How to Put on a Condom (Women)
This process, on the other hand, isn’t nearly as easy and is actually pretty complicated. Really, it’s difficult to see the upside of the product. I’ll let the fine folks over at Young Women’s Health take this one:
The female condom can be inserted well before penetration. Wash your hands first and find a comfortable position, perhaps squatting with knees apart or lying down with legs bent and knees apart. Hold the female condom so that the open end is hanging down. You may put lubricant on the outside of the closed side of the condom to help insert it smoothly. Squeeze the inner ring with your thumb and middle finger.
Insert the inner ring and pouch inside of your vaginal opening. With your index finger, push the inner ring with the pouch way up into your vagina, so that the inner ring is up past your pubic bone. You can feel your pubic bone by curving your finger towards your front when it is a couple of inches inside of your vagina. Be sure to go slowly and be patient. Make sure the female condom is not twisted at all. The outside ring of the female condom should lie against the outer lips of your vagina. About one inch of it should be outside of your body.
You need to guide the male’s penis into the female condom so that it doesn’t enter the vagina during sex. Once the penis enters the female condom inside your vagina, the vagina will expand and the condom will fit better.
A male using a female condom and vice versa is neither safe nor effective. Don’t do it!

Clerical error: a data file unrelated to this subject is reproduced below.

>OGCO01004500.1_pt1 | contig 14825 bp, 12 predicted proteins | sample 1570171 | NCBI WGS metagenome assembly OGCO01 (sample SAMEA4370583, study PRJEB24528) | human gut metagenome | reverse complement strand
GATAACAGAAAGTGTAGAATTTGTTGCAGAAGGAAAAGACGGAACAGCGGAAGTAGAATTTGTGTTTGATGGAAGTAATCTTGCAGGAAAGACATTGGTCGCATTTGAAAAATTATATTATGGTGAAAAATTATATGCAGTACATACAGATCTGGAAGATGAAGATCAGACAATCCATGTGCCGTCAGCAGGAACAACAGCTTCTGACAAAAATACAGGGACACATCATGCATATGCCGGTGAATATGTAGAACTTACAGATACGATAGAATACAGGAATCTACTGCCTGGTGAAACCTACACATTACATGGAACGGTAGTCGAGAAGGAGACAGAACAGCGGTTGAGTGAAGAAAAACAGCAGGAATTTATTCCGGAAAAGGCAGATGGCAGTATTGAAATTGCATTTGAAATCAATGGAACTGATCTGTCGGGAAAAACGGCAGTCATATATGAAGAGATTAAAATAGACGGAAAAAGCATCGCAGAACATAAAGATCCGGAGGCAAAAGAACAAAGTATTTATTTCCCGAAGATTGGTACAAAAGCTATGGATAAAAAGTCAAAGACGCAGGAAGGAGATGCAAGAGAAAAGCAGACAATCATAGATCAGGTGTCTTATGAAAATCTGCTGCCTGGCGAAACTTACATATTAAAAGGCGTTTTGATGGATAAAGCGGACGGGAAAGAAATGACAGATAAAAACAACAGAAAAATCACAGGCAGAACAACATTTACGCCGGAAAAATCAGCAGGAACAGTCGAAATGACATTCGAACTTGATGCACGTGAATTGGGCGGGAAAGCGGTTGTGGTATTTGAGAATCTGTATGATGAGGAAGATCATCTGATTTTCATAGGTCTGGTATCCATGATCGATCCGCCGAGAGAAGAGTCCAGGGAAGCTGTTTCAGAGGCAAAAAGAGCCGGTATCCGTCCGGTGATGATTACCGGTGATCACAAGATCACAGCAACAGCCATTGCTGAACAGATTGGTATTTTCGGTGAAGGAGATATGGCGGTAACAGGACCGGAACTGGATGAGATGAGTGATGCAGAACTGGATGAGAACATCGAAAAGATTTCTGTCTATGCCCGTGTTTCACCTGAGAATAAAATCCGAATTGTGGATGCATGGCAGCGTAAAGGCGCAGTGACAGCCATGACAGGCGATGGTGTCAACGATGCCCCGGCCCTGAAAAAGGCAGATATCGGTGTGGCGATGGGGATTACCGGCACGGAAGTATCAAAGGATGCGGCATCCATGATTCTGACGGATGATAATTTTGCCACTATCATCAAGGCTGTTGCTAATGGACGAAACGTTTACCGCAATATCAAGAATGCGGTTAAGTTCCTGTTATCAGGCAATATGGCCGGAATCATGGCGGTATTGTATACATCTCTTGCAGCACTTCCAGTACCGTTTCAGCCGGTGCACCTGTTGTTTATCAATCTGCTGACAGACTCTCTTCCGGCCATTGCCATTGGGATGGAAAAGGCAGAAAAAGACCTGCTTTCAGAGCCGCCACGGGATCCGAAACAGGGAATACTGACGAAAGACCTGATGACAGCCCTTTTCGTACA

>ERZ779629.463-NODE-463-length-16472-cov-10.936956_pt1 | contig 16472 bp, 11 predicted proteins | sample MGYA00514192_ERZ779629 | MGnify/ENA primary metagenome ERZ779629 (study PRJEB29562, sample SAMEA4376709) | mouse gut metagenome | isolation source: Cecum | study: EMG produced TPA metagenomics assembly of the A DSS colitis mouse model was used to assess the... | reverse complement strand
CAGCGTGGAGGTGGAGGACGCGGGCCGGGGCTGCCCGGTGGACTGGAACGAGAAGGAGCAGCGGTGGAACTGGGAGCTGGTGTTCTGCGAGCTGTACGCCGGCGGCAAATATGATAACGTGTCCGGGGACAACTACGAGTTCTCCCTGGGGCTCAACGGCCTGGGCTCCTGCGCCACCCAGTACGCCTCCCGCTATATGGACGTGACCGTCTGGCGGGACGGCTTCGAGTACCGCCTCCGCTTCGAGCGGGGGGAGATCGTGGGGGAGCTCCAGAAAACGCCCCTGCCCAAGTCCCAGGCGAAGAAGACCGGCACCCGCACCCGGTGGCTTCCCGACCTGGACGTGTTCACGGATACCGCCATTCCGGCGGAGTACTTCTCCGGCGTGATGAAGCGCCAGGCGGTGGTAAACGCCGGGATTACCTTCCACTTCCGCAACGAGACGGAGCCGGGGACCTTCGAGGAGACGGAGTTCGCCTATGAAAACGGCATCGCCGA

Latex condoms, the type most are familiar with, only came to be less than 100 years ago. In 1920, latex had been invented. The rubber variety, which was the standard starting in 1850, was outmoded due to the superiority of latex.
Before the 16th century, pregnancy prevention was seen as the woman’s responsibility in Egypt, Greece, and Rome. Meanwhile, in Asia, a small amount of material used to cover only the head of the penis was around – not quite a condom, but close.
Around that same time in Italy, anatomist and physician Gabriele Falloppio wrote up a document on a method to prevent syphilis. The disease killed vast swaths of people, and it wasn’t a painless death by any stretch of the imagination.
Falloppio described what is considered the earliest condom meant to prevent STDs. It was a piece of linen covered in a chemical solution, dried, and then tied onto the penis with a ribbon. (If you’re allergic to latex, I do not recommend that as an alternative. Not exactly a comfortable fit.)
The first discovered use of condoms for prevention of pregnancy dates back to 1605 in a rather odd place; a religious publication. Catholic theologian Leonardus Lessius described contraceptive condoms only to condemn them as immoral.
In 1666, the English Birth Rate Commission noticed a drop in fertility rates due to the use of what they called “condons.”
During the Renaissance, a huge leap in condom technology was made. Or, perhaps, a step backward depending on your point of view. They started using animal intestine and bladders with the same frequency as they did linen. Meanwhile, in Japan, “fine leather” was used, which covered the entire penis.
Lambskin condoms, as we know them today, are actually a variety made of either the intestines of lambs or a synthetic material, depending on the company. These are still widely available, albeit more expensive. Many of the manufacturers of this type note on their product information pages that they should n